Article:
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An investigation to see how voltage affects The electrolysis in a copper Sulphate solution using copper electrodes.

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An investigation to see how voltage affects The electrolysis in a copper Sulphate solution using copper electrodes. Aim To find out how the voltage affected the electrolysis in a copper sulphate solution by weighing the amount of copper that was on the anode and the cathode and then comparing the difference from before the electrolysis. Theory Electrolysis is the process of decomposing the compounds by electrical energy and an element is produced at each electrode. In this case I have chosen copper sulphate solution to electrolyse. In the experiment when the solution is being electrolysed it starts to decompose and at cathode there is copper formed and oxygen at the anode. This is caused by electricity from the power supply, which has caused a chemical change. The reaction, which occurs at the cathode, is: Cu2+ (aq) +2e- � Cu (s) The reaction, which occurs at the anode, is: Cu (s) � Cu2+ (aq) + 2e- Variables The possible independent variables that could have been tested in this test are the following; the amount of copper sulphate in the beaker, the current, the voltage, the size of anode and cathode, the duration of time given for it to electrolyse and the distance between the anode and the cathode whilst inside the electrolyte In this test we have decided to set the voltage as our independent variable. ...read more.


Also each test had exactly 3 and half minutes each. Safety As this experiment is mainly based around electricity the main hazard is from electrocution especially as there is a liquid near by therefore we need to particularly work slow and carefully and any electrical equipment. Diagram of the experiment Method The equipment listed will be set up as followed in the diagram. The anode and cathode will be weighed accurately then recorded up on a piece of paper. The anode and cathode will be secured within the cardboard then placed over the beaker with the cardboard supporting it. The crocodiles will be clipped on to the appropriate ends (negative to cathode and positive to anode). The power will be then turned on at 2 volts for a period of 3 and half minutes. Once this is done the anode and cathode will be blown dry with a hair dryer carefully for as not to spill any of the copper. The anode and cathode will then be weighed. Once this is done the experiment will be done for 4volts, 6volts, 8volts, 10volts each voltage will be tested three times. Results Test 1 Before After Change Voltage (v) Anode (g) Cathode (g) Anode (g) Cathode (g) Anode (g) Cathode (g) 2 0.63 0.77 0.62 0.78 0.01 0.01 4 0.62 0.78 0.60 0.80 0.02 0.02 6 0.60 0.80 0.59 0.84 0.01 0.04 8 0.59 0.84 0.57 0.88 0.02 0.04 10 0.57 0.88 0.54 0.96 0.03 0.08 Test 2 Before After Change Voltage (v) ...read more.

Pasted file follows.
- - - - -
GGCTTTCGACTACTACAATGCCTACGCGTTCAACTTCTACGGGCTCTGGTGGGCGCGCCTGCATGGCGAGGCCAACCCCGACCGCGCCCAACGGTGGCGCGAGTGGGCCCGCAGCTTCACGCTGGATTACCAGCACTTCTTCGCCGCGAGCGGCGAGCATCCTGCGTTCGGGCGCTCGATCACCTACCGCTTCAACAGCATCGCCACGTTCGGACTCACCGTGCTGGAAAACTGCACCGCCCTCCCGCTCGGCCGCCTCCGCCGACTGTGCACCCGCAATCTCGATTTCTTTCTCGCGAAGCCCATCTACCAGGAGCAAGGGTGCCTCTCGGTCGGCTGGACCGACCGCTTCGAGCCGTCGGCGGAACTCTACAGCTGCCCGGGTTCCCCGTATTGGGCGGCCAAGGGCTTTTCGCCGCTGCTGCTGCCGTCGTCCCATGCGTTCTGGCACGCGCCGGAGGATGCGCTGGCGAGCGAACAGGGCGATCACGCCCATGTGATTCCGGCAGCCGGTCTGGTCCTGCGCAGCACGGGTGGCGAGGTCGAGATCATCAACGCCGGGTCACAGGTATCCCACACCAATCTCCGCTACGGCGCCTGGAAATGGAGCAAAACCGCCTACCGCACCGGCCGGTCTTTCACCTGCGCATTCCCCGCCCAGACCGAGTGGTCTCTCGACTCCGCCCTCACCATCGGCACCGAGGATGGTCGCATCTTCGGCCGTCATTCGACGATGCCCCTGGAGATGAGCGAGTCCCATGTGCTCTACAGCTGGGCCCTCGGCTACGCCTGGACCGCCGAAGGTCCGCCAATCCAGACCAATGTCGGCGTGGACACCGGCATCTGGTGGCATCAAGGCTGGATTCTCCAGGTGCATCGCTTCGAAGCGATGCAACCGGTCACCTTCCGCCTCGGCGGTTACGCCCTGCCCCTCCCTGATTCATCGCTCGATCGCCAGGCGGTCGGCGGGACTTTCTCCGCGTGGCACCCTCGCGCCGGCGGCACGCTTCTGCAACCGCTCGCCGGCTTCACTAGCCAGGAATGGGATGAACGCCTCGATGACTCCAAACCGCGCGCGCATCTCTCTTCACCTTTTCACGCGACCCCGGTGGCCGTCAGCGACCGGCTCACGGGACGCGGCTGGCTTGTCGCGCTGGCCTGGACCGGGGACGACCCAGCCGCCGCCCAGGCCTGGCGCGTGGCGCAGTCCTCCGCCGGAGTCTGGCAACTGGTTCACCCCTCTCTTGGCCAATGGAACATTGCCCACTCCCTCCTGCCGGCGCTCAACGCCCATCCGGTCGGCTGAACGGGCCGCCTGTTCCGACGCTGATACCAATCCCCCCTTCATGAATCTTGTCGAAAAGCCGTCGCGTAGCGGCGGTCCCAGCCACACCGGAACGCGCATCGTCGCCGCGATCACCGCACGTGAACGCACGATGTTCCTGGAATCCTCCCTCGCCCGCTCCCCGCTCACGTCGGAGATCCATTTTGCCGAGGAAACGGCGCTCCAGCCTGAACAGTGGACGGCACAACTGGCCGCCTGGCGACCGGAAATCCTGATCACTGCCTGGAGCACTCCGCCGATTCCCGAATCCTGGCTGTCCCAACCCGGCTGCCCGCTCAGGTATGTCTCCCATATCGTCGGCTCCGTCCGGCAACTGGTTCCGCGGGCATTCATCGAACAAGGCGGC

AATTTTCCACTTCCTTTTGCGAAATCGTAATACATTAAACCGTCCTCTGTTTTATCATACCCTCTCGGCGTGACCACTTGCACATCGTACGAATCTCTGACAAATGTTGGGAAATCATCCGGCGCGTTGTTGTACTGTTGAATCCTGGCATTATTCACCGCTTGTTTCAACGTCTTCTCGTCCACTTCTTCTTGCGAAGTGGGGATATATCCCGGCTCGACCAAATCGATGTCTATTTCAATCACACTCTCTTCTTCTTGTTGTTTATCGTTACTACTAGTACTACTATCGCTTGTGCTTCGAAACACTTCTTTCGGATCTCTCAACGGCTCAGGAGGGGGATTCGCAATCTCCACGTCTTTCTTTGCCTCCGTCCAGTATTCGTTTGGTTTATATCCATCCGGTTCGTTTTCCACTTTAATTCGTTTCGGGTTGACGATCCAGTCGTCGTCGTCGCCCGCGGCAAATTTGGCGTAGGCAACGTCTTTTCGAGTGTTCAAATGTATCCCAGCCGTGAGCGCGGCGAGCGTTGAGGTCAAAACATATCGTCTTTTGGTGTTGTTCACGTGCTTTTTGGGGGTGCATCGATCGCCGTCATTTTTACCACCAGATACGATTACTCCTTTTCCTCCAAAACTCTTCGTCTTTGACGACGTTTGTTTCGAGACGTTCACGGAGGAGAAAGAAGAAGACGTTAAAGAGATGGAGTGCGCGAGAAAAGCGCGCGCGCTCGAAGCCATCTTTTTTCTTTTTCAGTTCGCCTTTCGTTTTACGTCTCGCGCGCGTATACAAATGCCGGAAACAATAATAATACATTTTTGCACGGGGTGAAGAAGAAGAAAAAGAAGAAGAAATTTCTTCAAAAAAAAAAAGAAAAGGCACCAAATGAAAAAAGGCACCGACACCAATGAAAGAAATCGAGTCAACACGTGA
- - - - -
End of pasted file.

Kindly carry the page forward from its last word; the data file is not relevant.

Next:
I believe this to be because of carelessness while weighing the anode and cathode as copper shards fell off the cathode. While trying to put the electrodes back into the cardboard we were unable to keep them the same distance apart due to the electrodes becoming more and more bent. The apparatus, such as the voltmeter, which is quite old and also may not be perfectly calibrated, could have caused other errors. Also the scales, which only show the mass to 2 decimal places, could have caused problems the rest of the digits in the weight are cut off with out rounding. Therefore this experiment could have been made more accurate by using lower current values, with the same size and separation of electrodes, controlling the voltage so that the temperature is constant, and using a more accurate voltmeter and a balance which rounds the other decimal places. I could have conducted the experiment differently by letting the copper dry naturally this will have prevented accidentally dropping the copper, which will have caused an error in measuring the weight. I could also look further in to this type of test by seeing if temperature of the solution could affect it. This may give me evidence that the temperature also affects the weight. I would keep the voltage at a fixed 8 volts then try heating the solution at 10-Celsius intervals. Then I could conduct the experiment the same as the one I have just done. Richard Thompson Chemistry Coursework 1 ...read more.

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4 star(s)

This is a good experiment write-up. It has produced a good set of results and given valid reasons why the method was 'careless'. The evaluation was well done and gave excellent suggestions on altering it for next time. 4 Stars.

Marked by teacher Louise Star 21/06/2013

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